US Rethinks Russia Policy Following Yeltsin Victory

IN Washington, Boris Yeltsin's crushing victory over hard-line parliamentary foes is being received with relief - and a sense of unease about Russia's future.

Officials worry that President Yeltsin's use of tank fire against civilians could carry an unavoidable taint, whatever the provocation.

At the same time the road for democratic and market reforms is by no means clear, while power increasingly flows away from chaotic Moscow toward the hinterlands.

The Clinton administration's staunch support during the crisis of recent days has aligned United States policy more closely to Yeltsin than ever. US officials hope that support will help keep Yeltsin clearly on the reform track.

``The thing now is to focus on ... not only a restoration of order, but a reaffirmation of the Russian government's commitment to get on with the process of democratization and to resolve the political differences that clearly exist in the country,'' said Strobe Talbott, ambassador at large and adviser to the secretary of state for New Independent States, at a briefing for reporters.

Some critics complain that US policy towards the ex-Soviet Union has become too personalized.

Ironically, they point out, that's just the charge candidate Clinton made against President Bush's policy of support for Mikhail Gorbachev.

While in the crisis, the US had to stand behind its ally. Now is the time to reach out to other power centers, they say. Yeltsin would have found it much more difficult to move against his foes without the backing he received from such key regions as the Kuznetsk coal basin and Siberian oil fields, where workers stayed on the job throughout the crisis despite threats to strike.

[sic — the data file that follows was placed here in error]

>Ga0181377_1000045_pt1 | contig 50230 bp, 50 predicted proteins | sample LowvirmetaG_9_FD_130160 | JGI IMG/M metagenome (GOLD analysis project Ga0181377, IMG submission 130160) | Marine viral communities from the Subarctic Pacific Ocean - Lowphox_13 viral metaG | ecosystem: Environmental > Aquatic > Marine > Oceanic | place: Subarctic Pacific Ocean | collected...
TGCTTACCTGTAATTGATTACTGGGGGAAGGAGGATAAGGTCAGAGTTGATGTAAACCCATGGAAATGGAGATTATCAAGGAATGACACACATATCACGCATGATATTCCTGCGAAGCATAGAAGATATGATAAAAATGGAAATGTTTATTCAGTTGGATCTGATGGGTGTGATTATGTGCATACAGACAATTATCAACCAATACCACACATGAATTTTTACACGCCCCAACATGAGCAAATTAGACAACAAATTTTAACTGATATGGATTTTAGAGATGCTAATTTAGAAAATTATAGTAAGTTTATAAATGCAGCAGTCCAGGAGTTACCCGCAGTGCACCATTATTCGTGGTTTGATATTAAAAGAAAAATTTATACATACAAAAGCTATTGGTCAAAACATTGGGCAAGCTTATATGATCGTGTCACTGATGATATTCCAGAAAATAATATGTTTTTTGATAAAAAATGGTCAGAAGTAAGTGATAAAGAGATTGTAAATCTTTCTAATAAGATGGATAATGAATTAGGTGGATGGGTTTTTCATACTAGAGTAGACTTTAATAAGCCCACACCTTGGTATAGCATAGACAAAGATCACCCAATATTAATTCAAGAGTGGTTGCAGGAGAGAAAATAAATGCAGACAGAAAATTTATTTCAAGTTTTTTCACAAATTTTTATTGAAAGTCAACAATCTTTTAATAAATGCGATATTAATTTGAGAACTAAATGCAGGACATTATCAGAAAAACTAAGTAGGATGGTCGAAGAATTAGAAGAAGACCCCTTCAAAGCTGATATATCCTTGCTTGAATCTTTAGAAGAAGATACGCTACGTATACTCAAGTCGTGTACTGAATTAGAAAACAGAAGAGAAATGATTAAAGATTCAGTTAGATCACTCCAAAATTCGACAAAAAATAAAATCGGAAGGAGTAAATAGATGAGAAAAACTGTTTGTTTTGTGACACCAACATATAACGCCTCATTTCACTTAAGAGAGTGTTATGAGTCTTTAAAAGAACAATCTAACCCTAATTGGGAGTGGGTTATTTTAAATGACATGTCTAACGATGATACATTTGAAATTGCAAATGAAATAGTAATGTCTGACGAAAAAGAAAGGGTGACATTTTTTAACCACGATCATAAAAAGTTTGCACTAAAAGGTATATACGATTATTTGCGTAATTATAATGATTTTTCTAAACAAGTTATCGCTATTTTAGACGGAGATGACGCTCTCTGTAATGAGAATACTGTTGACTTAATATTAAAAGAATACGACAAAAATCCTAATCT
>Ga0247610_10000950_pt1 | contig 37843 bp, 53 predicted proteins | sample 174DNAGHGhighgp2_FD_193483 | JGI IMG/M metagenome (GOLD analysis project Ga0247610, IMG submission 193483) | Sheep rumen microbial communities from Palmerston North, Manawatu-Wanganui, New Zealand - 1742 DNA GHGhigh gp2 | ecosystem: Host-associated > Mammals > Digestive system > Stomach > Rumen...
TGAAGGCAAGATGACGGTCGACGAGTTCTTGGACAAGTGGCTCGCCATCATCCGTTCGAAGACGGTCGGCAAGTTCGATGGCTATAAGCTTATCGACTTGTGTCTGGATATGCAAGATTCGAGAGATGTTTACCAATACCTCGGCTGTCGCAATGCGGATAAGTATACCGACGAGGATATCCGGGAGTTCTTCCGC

``We need to deal more with new power centers in the regions,'' says Zalmay Khalilzad, a RAND analyst and former top Defense Department official in the Bush administration.

At the same time, the US may have to deal with a Russian military whose political power is increasing. Top generals ordered tanks to fire on their own people in Moscow. Their payment could be a turn toward nationalism in foreign policy, US analysts worry.

Such nationalism was also a part of the appeal hard-line parliamentary leaders had for key segments of their constituency, including ex-communists and the economically disadvantaged. A move in that direction could help Yeltsin co-opt these groups.

``The point at which all this comes to bear is the question of the sovereignty of Russian neighbors,'' says Frederick Starr, a widely published Russian expert and president of Oberlin College.

For many in Russia the top issue in this regard is the status of Ukraine, Mr. Starr notes. They feel that loss of the Black Sea fleet and ports has taken something from Russia that it held for hundreds of years.

Georgian leader Eduard Shevardnadze has already complained bitterly that separatists in his nation are being abetted by Russian military factions. The US may find it politic to remind Yeltsin of his commitments to let the ex-republics go in peace.

``We have to make it very clear that we respect the sovereignties there,'' Starr says.

Upcoming parliamentary elections in December will show whether hard-line nationalists retain significant electoral support.

Whatever legislature emerges from the voting will have far more legitimacy than its predecessor, which was elected under communist rule, but it won't necessarily be staunchly pro-Yeltsin. Many rural areas remain conservative, and Yeltsin himself has not yet built a strong nationwide political structure.

To Yeltsin, democracy appears for the moment to stop with obtaining the mandate of the people. As yet, it does not include the middle ground of deal-cutting and listening to critics that goes on every day in, say, Washington.

``I do believe Yeltsin wants democracy and a market economy for Russia. I don't think he fully understands what either of those mean,'' says Jeffrey Hahn, a Villanova University professor who has traveled extensively in Russia in recent months.

``So I have a problem when the president of the United States gets up and says 'this man is the salvation of democracy in Russia','' Dr. Hahn continues. ``He may become an impediment.''

In the end, neither Washington nor any other Western capital will have that much to say with what happens in Moscow.

Much of the nervousness in the US stems from watching events happen a world away that carry great import for the future of the US, but which US officials can only influence on the margin.

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